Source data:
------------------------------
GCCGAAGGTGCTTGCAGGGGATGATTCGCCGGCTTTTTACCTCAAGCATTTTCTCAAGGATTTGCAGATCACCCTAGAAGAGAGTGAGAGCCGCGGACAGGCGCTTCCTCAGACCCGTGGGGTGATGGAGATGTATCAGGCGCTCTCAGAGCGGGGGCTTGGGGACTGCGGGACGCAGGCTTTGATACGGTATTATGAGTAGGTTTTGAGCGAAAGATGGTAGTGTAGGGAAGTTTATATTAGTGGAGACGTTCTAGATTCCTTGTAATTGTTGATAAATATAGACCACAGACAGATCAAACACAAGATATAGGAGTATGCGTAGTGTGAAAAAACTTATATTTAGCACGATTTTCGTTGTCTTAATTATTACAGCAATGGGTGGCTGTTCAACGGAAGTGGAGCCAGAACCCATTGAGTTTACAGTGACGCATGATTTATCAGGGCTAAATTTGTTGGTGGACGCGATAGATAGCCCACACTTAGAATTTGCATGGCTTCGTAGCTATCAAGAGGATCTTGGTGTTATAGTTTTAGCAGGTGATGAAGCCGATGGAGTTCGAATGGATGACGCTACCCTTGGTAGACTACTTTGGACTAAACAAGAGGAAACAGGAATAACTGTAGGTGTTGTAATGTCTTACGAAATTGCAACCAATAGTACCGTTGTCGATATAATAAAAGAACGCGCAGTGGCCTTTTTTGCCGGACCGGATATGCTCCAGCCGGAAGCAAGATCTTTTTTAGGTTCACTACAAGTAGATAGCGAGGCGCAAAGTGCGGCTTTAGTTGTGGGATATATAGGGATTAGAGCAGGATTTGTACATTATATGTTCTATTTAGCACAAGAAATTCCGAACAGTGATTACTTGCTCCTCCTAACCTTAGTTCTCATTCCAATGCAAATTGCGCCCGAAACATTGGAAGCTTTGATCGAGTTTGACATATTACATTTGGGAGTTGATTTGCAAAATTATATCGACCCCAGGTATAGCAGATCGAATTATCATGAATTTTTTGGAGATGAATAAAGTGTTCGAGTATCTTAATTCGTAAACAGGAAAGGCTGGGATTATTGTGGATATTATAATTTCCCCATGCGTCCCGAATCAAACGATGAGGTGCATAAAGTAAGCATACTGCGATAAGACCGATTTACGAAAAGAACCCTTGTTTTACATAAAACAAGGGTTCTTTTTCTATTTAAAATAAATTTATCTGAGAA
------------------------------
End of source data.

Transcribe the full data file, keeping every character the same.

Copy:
GCCGAAGGTGCTTGCAGGGGATGATTCGCCGGCTTTTTACCTCAAGCATTTTCTCAAGGATTTGCAGATCACCCTAGAAGAGAGTGAGAGCCGCGGACAGGCGCTTCCTCAGACCCGTGGGGTGATGGAGATGTATCAGGCGCTCTCAGAGCGGGGGCTTGGGGACTGCGGGACGCAGGCTTTGATACGGTATTATGAGTAGGTTTTGAGCGAAAGATGGTAGTGTAGGGAAGTTTATATTAGTGGAGACGTTCTAGATTCCTTGTAATTGTTGATAAATATAGACCACAGACAGATCAAACACAAGATATAGGAGTATGCGTAGTGTGAAAAAACTTATATTTAGCACGATTTTCGTTGTCTTAATTATTACAGCAATGGGTGGCTGTTCAACGGAAGTGGAGCCAGAACCCATTGAGTTTACAGTGACGCATGATTTATCAGGGCTAAATTTGTTGGTGGACGCGATAGATAGCCCACACTTAGAATTTGCATGGCTTCGTAGCTATCAAGAGGATCTTGGTGTTATAGTTTTAGCAGGTGATGAAGCCGATGGAGTTCGAATGGATGACGCTACCCTTGGTAGACTACTTTGGACTAAACAAGAGGAAACAGGAATAACTGTAGGTGTTGTAATGTCTTACGAAATTGCAACCAATAGTACCGTTGTCGATATAATAAAAGAACGCGCAGTGGCCTTTTTTGCCGGACCGGATATGCTCCAGCCGGAAGCAAGATCTTTTTTAGGTTCACTACAAGTAGATAGCGAGGCGCAAAGTGCGGCTTTAGTTGTGGGATATATAGGGATTAGAGCAGGATTTGTACATTATATGTTCTATTTAGCACAAGAAATTCCGAACAGTGATTACTTGCTCCTCCTAACCTTAGTTCTCATTCCAATGCAAATTGCGCCCGAAACATTGGAAGCTTTGATCGAGTTTGACATATTACATTTGGGAGTTGATTTGCAAAATTATATCGACCCCAGGTATAGCAGATCGAATTATCATGAATTTTTTGGAGATGAATAAAGTGTTCGAGTATCTTAATTCGTAAACAGGAAAGGCTGGGATTATTGTGGATATTATAATTTCCCCATGCGTCCCGAATCAAACGATGAGGTGCATAAAGTAAGCATACTGCGATAAGACCGATTTACGAAAAGAACCCTTGTTTTACATAAAACAAGGGTTCTTTTTCTATTTAAAATAAATTTATCTGAGAA